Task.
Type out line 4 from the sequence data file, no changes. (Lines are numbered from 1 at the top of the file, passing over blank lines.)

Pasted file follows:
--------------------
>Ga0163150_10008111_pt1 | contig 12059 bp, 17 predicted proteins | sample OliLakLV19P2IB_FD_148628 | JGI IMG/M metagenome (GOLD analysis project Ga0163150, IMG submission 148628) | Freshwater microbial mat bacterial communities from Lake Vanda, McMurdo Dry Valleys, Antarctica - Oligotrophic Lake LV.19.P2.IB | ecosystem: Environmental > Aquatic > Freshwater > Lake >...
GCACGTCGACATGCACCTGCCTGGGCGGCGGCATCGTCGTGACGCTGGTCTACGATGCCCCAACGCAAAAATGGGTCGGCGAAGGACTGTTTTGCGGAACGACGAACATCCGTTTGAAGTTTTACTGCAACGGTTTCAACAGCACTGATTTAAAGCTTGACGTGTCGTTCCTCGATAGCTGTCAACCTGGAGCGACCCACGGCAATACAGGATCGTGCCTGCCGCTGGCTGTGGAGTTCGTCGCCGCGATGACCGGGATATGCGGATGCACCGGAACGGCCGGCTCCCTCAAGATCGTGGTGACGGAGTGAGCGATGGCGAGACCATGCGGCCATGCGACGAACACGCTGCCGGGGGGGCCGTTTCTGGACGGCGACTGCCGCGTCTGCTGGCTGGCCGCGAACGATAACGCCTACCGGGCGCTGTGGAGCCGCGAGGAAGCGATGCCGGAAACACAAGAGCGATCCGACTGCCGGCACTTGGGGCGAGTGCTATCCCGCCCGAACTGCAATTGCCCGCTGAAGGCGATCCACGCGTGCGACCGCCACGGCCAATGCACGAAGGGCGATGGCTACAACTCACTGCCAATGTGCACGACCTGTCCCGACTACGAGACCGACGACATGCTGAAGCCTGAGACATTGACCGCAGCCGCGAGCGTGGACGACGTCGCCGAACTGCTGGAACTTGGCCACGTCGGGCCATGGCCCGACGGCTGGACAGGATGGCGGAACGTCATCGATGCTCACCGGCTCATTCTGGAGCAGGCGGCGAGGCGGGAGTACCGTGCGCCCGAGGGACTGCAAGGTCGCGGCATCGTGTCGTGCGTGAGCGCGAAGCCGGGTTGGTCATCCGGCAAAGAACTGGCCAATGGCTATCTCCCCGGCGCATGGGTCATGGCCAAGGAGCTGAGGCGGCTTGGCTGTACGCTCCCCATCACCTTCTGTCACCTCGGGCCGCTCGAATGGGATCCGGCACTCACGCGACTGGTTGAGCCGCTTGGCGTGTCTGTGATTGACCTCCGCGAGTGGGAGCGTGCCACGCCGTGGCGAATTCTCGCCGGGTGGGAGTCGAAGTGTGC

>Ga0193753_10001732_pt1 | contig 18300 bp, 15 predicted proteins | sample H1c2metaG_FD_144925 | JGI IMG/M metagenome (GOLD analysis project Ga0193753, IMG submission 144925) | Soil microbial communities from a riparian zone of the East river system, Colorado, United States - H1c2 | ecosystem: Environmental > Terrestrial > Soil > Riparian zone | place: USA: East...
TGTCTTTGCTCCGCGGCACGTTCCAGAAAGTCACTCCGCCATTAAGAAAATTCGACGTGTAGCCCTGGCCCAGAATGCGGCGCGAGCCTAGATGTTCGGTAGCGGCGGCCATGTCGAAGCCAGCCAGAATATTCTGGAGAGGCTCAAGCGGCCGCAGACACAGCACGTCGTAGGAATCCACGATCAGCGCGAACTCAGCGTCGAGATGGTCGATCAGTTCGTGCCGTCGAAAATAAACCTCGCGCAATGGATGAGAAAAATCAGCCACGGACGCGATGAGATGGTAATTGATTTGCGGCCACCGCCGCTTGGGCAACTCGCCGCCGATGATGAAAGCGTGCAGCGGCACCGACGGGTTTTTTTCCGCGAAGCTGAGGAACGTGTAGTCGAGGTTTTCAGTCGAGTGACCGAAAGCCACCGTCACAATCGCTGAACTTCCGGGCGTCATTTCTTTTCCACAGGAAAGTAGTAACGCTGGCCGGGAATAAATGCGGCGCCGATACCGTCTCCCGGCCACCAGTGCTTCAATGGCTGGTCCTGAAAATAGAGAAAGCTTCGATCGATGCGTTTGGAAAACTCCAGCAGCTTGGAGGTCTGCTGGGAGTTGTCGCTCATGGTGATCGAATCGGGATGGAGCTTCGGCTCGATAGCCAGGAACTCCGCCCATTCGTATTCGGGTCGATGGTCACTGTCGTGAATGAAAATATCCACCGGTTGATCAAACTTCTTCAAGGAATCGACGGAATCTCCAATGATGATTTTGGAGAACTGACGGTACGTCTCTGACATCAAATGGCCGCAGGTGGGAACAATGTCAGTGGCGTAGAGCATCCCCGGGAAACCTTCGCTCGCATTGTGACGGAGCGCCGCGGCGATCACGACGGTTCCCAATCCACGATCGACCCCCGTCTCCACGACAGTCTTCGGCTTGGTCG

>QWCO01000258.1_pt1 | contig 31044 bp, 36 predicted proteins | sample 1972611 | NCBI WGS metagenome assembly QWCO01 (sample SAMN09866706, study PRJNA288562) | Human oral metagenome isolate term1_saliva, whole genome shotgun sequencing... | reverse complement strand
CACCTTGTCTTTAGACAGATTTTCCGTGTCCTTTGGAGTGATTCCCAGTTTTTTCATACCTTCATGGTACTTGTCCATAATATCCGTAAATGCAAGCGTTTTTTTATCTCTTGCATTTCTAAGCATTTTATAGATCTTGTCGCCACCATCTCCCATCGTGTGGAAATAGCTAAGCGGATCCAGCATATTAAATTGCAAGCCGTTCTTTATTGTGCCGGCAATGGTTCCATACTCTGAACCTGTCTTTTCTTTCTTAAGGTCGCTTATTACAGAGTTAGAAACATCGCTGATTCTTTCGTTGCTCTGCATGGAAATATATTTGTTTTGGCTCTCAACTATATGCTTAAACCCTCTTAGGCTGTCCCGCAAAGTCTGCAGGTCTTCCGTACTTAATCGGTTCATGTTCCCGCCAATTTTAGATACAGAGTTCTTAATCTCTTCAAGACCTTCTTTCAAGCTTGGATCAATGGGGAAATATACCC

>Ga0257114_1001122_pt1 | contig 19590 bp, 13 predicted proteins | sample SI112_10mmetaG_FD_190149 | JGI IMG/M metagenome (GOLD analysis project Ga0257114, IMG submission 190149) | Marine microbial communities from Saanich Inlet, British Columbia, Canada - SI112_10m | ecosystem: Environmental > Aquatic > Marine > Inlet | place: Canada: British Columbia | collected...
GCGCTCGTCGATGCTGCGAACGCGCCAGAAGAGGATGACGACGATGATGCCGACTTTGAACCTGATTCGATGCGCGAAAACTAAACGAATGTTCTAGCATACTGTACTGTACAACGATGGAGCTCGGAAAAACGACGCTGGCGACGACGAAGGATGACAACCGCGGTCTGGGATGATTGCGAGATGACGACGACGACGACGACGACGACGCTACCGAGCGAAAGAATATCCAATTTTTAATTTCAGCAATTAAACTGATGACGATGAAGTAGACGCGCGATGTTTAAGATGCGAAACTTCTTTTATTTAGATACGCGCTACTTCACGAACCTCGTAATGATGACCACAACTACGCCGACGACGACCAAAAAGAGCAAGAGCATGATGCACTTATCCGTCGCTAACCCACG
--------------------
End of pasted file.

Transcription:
TGTCTTTGCTCCGCGGCACGTTCCAGAAAGTCACTCCGCCATTAAGAAAATTCGACGTGTAGCCCTGGCCCAGAATGCGGCGCGAGCCTAGATGTTCGGTAGCGGCGGCCATGTCGAAGCCAGCCAGAATATTCTGGAGAGGCTCAAGCGGCCGCAGACACAGCACGTCGTAGGAATCCACGATCAGCGCGAACTCAGCGTCGAGATGGTCGATCAGTTCGTGCCGTCGAAAATAAACCTCGCGCAATGGATGAGAAAAATCAGCCACGGACGCGATGAGATGGTAATTGATTTGCGGCCACCGCCGCTTGGGCAACTCGCCGCCGATGATGAAAGCGTGCAGCGGCACCGACGGGTTTTTTTCCGCGAAGCTGAGGAACGTGTAGTCGAGGTTTTCAGTCGAGTGACCGAAAGCCACCGTCACAATCGCTGAACTTCCGGGCGTCATTTCTTTTCCACAGGAAAGTAGTAACGCTGGCCGGGAATAAATGCGGCGCCGATACCGTCTCCCGGCCACCAGTGCTTCAATGGCTGGTCCTGAAAATAGAGAAAGCTTCGATCGATGCGTTTGGAAAACTCCAGCAGCTTGGAGGTCTGCTGGGAGTTGTCGCTCATGGTGATCGAATCGGGATGGAGCTTCGGCTCGATAGCCAGGAACTCCGCCCATTCGTATTCGGGTCGATGGTCACTGTCGTGAATGAAAATATCCACCGGTTGATCAAACTTCTTCAAGGAATCGACGGAATCTCCAATGATGATTTTGGAGAACTGACGGTACGTCTCTGACATCAAATGGCCGCAGGTGGGAACAATGTCAGTGGCGTAGAGCATCCCCGGGAAACCTTCGCTCGCATTGTGACGGAGCGCCGCGGCGATCACGACGGTTCCCAATCCACGATCGACCCCCGTCTCCACGACAGTCTTCGGCTTGGTCG